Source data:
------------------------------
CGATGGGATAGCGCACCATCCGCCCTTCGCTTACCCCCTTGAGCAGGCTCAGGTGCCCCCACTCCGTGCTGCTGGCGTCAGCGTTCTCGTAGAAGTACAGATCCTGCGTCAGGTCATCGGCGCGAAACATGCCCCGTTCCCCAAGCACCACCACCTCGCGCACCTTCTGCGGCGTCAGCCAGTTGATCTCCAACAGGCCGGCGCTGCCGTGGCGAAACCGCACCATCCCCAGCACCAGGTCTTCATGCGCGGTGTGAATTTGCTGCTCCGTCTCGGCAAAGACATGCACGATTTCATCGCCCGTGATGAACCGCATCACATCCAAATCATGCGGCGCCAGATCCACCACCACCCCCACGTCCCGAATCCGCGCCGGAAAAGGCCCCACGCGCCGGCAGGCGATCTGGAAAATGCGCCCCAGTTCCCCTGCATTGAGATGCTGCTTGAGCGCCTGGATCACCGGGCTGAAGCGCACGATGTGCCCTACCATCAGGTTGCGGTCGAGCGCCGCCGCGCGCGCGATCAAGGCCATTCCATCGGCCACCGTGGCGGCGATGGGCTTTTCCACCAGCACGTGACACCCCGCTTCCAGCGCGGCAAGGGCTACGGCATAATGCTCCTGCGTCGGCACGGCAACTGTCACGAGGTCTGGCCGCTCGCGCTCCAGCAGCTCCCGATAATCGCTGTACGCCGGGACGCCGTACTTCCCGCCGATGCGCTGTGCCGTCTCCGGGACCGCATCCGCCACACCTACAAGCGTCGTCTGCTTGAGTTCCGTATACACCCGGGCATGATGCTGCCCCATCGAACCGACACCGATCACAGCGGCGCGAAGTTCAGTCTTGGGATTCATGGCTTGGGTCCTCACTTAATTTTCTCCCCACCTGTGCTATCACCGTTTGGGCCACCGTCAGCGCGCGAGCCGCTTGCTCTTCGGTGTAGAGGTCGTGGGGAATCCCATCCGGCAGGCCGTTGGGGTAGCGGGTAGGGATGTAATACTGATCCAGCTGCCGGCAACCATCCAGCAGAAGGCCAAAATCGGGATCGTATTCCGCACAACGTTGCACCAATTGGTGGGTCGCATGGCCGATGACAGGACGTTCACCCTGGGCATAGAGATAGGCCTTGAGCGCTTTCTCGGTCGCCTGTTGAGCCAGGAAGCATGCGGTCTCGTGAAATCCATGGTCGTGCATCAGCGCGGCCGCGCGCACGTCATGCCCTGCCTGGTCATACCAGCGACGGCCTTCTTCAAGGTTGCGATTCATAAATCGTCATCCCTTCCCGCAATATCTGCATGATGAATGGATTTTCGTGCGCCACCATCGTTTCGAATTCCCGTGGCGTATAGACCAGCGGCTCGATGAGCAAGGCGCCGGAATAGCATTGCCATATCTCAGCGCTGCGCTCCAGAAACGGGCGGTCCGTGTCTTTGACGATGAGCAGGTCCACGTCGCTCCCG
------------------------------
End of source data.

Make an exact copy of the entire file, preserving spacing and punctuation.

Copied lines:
CGATGGGATAGCGCACCATCCGCCCTTCGCTTACCCCCTTGAGCAGGCTCAGGTGCCCCCACTCCGTGCTGCTGGCGTCAGCGTTCTCGTAGAAGTACAGATCCTGCGTCAGGTCATCGGCGCGAAACATGCCCCGTTCCCCAAGCACCACCACCTCGCGCACCTTCTGCGGCGTCAGCCAGTTGATCTCCAACAGGCCGGCGCTGCCGTGGCGAAACCGCACCATCCCCAGCACCAGGTCTTCATGCGCGGTGTGAATTTGCTGCTCCGTCTCGGCAAAGACATGCACGATTTCATCGCCCGTGATGAACCGCATCACATCCAAATCATGCGGCGCCAGATCCACCACCACCCCCACGTCCCGAATCCGCGCCGGAAAAGGCCCCACGCGCCGGCAGGCGATCTGGAAAATGCGCCCCAGTTCCCCTGCATTGAGATGCTGCTTGAGCGCCTGGATCACCGGGCTGAAGCGCACGATGTGCCCTACCATCAGGTTGCGGTCGAGCGCCGCCGCGCGCGCGATCAAGGCCATTCCATCGGCCACCGTGGCGGCGATGGGCTTTTCCACCAGCACGTGACACCCCGCTTCCAGCGCGGCAAGGGCTACGGCATAATGCTCCTGCGTCGGCACGGCAACTGTCACGAGGTCTGGCCGCTCGCGCTCCAGCAGCTCCCGATAATCGCTGTACGCCGGGACGCCGTACTTCCCGCCGATGCGCTGTGCCGTCTCCGGGACCGCATCCGCCACACCTACAAGCGTCGTCTGCTTGAGTTCCGTATACACCCGGGCATGATGCTGCCCCATCGAACCGACACCGATCACAGCGGCGCGAAGTTCAGTCTTGGGATTCATGGCTTGGGTCCTCACTTAATTTTCTCCCCACCTGTGCTATCACCGTTTGGGCCACCGTCAGCGCGCGAGCCGCTTGCTCTTCGGTGTAGAGGTCGTGGGGAATCCCATCCGGCAGGCCGTTGGGGTAGCGGGTAGGGATGTAATACTGATCCAGCTGCCGGCAACCATCCAGCAGAAGGCCAAAATCGGGATCGTATTCCGCACAACGTTGCACCAATTGGTGGGTCGCATGGCCGATGACAGGACGTTCACCCTGGGCATAGAGATAGGCCTTGAGCGCTTTCTCGGTCGCCTGTTGAGCCAGGAAGCATGCGGTCTCGTGAAATCCATGGTCGTGCATCAGCGCGGCCGCGCGCACGTCATGCCCTGCCTGGTCATACCAGCGACGGCCTTCTTCAAGGTTGCGATTCATAAATCGTCATCCCTTCCCGCAATATCTGCATGATGAATGGATTTTCGTGCGCCACCATCGTTTCGAATTCCCGTGGCGTATAGACCAGCGGCTCGATGAGCAAGGCGCCGGAATAGCATTGCCATATCTCAGCGCTGCGCTCCAGAAACGGGCGGTCCGTGTCTTTGACGATGAGCAGGTCCACGTCGCTCCCG